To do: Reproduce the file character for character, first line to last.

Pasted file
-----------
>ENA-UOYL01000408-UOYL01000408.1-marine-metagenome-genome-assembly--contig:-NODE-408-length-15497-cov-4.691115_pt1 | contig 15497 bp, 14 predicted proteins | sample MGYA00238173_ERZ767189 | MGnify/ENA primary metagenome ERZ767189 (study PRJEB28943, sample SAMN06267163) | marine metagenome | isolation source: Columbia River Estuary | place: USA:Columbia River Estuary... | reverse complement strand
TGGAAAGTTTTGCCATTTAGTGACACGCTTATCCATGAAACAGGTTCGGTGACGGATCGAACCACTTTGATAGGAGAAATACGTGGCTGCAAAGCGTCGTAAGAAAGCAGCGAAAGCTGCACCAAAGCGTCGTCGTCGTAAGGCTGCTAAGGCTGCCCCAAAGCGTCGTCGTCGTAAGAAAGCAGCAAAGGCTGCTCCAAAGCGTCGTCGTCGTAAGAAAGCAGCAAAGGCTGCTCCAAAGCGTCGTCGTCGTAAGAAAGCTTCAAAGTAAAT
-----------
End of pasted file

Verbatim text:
>ENA-UOYL01000408-UOYL01000408.1-marine-metagenome-genome-assembly--contig:-NODE-408-length-15497-cov-4.691115_pt1 | contig 15497 bp, 14 predicted proteins | sample MGYA00238173_ERZ767189 | MGnify/ENA primary metagenome ERZ767189 (study PRJEB28943, sample SAMN06267163) | marine metagenome | isolation source: Columbia River Estuary | place: USA:Columbia River Estuary... | reverse complement strand
TGGAAAGTTTTGCCATTTAGTGACACGCTTATCCATGAAACAGGTTCGGTGACGGATCGAACCACTTTGATAGGAGAAATACGTGGCTGCAAAGCGTCGTAAGAAAGCAGCGAAAGCTGCACCAAAGCGTCGTCGTCGTAAGGCTGCTAAGGCTGCCCCAAAGCGTCGTCGTCGTAAGAAAGCAGCAAAGGCTGCTCCAAAGCGTCGTCGTCGTAAGAAAGCAGCAAAGGCTGCTCCAAAGCGTCGTCGTCGTAAGAAAGCTTCAAAGTAAAT